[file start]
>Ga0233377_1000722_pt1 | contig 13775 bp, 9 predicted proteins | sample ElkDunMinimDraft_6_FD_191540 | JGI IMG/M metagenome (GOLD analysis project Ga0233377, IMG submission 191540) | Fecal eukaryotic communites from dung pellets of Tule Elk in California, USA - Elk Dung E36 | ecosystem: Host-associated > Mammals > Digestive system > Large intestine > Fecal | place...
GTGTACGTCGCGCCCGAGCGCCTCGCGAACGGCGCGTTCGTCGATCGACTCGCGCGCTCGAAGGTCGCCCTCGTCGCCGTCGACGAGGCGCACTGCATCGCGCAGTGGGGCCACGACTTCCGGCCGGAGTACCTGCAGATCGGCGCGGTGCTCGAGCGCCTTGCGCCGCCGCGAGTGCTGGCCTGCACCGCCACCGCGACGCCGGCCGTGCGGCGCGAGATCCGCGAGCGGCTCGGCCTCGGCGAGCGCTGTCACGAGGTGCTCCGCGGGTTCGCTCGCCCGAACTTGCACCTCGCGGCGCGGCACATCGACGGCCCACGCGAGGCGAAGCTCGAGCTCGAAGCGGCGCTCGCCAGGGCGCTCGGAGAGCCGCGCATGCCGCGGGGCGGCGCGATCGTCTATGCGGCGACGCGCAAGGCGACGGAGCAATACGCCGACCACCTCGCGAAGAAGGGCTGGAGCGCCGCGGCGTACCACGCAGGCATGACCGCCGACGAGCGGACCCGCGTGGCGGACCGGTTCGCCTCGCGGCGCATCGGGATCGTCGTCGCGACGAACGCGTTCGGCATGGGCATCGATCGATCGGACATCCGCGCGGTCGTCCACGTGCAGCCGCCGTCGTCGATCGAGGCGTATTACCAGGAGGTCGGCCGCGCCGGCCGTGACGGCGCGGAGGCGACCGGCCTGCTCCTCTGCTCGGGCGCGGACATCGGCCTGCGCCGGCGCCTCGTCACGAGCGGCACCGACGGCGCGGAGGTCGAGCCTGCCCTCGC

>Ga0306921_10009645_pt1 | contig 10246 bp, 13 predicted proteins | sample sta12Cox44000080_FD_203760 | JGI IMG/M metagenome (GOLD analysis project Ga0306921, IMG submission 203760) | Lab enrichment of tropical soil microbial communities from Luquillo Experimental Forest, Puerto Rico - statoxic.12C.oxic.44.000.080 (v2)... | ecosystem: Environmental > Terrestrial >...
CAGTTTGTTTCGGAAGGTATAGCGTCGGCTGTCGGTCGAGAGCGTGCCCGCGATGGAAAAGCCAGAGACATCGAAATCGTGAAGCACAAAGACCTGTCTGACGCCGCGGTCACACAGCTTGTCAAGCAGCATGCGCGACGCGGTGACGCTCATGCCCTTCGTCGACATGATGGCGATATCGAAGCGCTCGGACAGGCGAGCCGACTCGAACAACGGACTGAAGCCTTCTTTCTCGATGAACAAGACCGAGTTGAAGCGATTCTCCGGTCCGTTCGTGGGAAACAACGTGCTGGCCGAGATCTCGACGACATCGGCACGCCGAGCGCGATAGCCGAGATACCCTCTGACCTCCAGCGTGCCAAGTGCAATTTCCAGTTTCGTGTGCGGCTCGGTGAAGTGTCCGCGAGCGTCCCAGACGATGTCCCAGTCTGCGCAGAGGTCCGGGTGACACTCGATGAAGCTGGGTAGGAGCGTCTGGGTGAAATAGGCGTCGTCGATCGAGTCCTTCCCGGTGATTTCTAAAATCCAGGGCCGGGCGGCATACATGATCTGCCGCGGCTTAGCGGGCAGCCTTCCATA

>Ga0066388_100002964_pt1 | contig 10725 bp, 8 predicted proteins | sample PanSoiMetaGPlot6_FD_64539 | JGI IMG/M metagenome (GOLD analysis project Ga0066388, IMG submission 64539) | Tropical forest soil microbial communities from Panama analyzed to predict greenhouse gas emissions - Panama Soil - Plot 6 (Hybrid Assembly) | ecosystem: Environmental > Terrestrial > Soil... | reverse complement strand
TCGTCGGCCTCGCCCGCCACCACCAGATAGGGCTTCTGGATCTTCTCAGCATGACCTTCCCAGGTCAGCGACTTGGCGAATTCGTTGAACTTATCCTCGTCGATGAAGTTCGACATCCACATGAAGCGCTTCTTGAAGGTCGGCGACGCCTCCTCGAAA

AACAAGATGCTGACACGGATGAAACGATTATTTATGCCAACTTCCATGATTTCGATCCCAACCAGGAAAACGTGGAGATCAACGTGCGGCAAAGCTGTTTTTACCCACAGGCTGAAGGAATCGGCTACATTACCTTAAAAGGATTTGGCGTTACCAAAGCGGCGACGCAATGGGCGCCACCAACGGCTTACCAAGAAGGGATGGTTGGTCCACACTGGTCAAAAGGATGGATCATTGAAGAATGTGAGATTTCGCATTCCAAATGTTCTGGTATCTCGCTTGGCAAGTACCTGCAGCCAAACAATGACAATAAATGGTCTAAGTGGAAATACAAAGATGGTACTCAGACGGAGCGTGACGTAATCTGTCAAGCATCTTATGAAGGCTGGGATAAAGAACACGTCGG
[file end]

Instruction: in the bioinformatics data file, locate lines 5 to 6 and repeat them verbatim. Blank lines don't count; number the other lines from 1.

>Ga0066388_100002964_pt1 | contig 10725 bp, 8 predicted proteins | sample PanSoiMetaGPlot6_FD_64539 | JGI IMG/M metagenome (GOLD analysis project Ga0066388, IMG submission 64539) | Tropical forest soil microbial communities from Panama analyzed to predict greenhouse gas emissions - Panama Soil - Plot 6 (Hybrid Assembly) | ecosystem: Environmental > Terrestrial > Soil... | reverse complement strand
TCGTCGGCCTCGCCCGCCACCACCAGATAGGGCTTCTGGATCTTCTCAGCATGACCTTCCCAGGTCAGCGACTTGGCGAATTCGTTGAACTTATCCTCGTCGATGAAGTTCGACATCCACATGAAGCGCTTCTTGAAGGTCGGCGACGCCTCCTCGAAA